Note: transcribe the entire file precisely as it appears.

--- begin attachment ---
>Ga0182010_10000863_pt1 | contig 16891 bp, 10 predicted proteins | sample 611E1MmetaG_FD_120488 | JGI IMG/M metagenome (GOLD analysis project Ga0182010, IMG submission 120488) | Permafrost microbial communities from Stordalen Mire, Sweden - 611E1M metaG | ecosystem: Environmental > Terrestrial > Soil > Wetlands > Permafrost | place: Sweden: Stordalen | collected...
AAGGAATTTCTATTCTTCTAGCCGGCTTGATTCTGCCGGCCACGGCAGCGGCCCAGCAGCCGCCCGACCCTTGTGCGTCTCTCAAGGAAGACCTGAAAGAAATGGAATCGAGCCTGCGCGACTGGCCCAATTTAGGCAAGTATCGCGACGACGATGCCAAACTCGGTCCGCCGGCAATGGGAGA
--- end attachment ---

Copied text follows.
>Ga0182010_10000863_pt1 | contig 16891 bp, 10 predicted proteins | sample 611E1MmetaG_FD_120488 | JGI IMG/M metagenome (GOLD analysis project Ga0182010, IMG submission 120488) | Permafrost microbial communities from Stordalen Mire, Sweden - 611E1M metaG | ecosystem: Environmental > Terrestrial > Soil > Wetlands > Permafrost | place: Sweden: Stordalen | collected...
AAGGAATTTCTATTCTTCTAGCCGGCTTGATTCTGCCGGCCACGGCAGCGGCCCAGCAGCCGCCCGACCCTTGTGCGTCTCTCAAGGAAGACCTGAAAGAAATGGAATCGAGCCTGCGCGACTGGCCCAATTTAGGCAAGTATCGCGACGACGATGCCAAACTCGGTCCGCCGGCAATGGGAGA